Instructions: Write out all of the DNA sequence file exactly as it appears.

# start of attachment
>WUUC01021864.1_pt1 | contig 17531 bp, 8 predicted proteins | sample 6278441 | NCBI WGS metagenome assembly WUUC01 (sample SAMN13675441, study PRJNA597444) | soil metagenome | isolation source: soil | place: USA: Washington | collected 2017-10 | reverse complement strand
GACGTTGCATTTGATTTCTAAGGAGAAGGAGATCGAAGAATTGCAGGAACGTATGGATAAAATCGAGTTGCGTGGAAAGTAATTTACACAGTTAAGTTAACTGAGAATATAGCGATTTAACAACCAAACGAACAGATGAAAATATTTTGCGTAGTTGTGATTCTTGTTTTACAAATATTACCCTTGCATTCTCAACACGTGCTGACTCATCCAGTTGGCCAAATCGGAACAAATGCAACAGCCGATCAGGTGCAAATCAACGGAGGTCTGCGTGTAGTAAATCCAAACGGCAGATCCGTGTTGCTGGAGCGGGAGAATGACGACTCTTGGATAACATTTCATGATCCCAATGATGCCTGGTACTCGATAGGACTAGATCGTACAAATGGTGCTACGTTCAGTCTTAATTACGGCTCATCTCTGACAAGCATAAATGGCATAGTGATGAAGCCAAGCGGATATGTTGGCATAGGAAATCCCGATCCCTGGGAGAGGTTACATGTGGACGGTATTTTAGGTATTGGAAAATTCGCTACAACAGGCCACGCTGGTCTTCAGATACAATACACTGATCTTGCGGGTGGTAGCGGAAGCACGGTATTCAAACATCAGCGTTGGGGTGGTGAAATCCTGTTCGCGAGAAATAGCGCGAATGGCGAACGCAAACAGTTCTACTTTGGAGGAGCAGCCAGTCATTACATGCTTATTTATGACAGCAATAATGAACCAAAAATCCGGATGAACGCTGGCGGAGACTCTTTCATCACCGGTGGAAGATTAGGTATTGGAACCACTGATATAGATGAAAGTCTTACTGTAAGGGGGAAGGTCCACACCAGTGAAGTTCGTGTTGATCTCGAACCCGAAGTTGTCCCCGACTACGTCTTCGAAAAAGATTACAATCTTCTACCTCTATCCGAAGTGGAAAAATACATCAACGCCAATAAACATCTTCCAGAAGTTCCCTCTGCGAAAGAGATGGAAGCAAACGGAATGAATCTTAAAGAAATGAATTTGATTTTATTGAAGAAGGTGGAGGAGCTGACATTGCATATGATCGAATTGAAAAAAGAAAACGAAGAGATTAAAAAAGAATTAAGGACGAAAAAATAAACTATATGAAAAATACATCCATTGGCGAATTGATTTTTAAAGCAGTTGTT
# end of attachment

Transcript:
>WUUC01021864.1_pt1 | contig 17531 bp, 8 predicted proteins | sample 6278441 | NCBI WGS metagenome assembly WUUC01 (sample SAMN13675441, study PRJNA597444) | soil metagenome | isolation source: soil | place: USA: Washington | collected 2017-10 | reverse complement strand
GACGTTGCATTTGATTTCTAAGGAGAAGGAGATCGAAGAATTGCAGGAACGTATGGATAAAATCGAGTTGCGTGGAAAGTAATTTACACAGTTAAGTTAACTGAGAATATAGCGATTTAACAACCAAACGAACAGATGAAAATATTTTGCGTAGTTGTGATTCTTGTTTTACAAATATTACCCTTGCATTCTCAACACGTGCTGACTCATCCAGTTGGCCAAATCGGAACAAATGCAACAGCCGATCAGGTGCAAATCAACGGAGGTCTGCGTGTAGTAAATCCAAACGGCAGATCCGTGTTGCTGGAGCGGGAGAATGACGACTCTTGGATAACATTTCATGATCCCAATGATGCCTGGTACTCGATAGGACTAGATCGTACAAATGGTGCTACGTTCAGTCTTAATTACGGCTCATCTCTGACAAGCATAAATGGCATAGTGATGAAGCCAAGCGGATATGTTGGCATAGGAAATCCCGATCCCTGGGAGAGGTTACATGTGGACGGTATTTTAGGTATTGGAAAATTCGCTACAACAGGCCACGCTGGTCTTCAGATACAATACACTGATCTTGCGGGTGGTAGCGGAAGCACGGTATTCAAACATCAGCGTTGGGGTGGTGAAATCCTGTTCGCGAGAAATAGCGCGAATGGCGAACGCAAACAGTTCTACTTTGGAGGAGCAGCCAGTCATTACATGCTTATTTATGACAGCAATAATGAACCAAAAATCCGGATGAACGCTGGCGGAGACTCTTTCATCACCGGTGGAAGATTAGGTATTGGAACCACTGATATAGATGAAAGTCTTACTGTAAGGGGGAAGGTCCACACCAGTGAAGTTCGTGTTGATCTCGAACCCGAAGTTGTCCCCGACTACGTCTTCGAAAAAGATTACAATCTTCTACCTCTATCCGAAGTGGAAAAATACATCAACGCCAATAAACATCTTCCAGAAGTTCCCTCTGCGAAAGAGATGGAAGCAAACGGAATGAATCTTAAAGAAATGAATTTGATTTTATTGAAGAAGGTGGAGGAGCTGACATTGCATATGATCGAATTGAAAAAAGAAAACGAAGAGATTAAAAAAGAATTAAGGACGAAAAAATAAACTATATGAAAAATACATCCATTGGCGAATTGATTTTTAAAGCAGTTGTT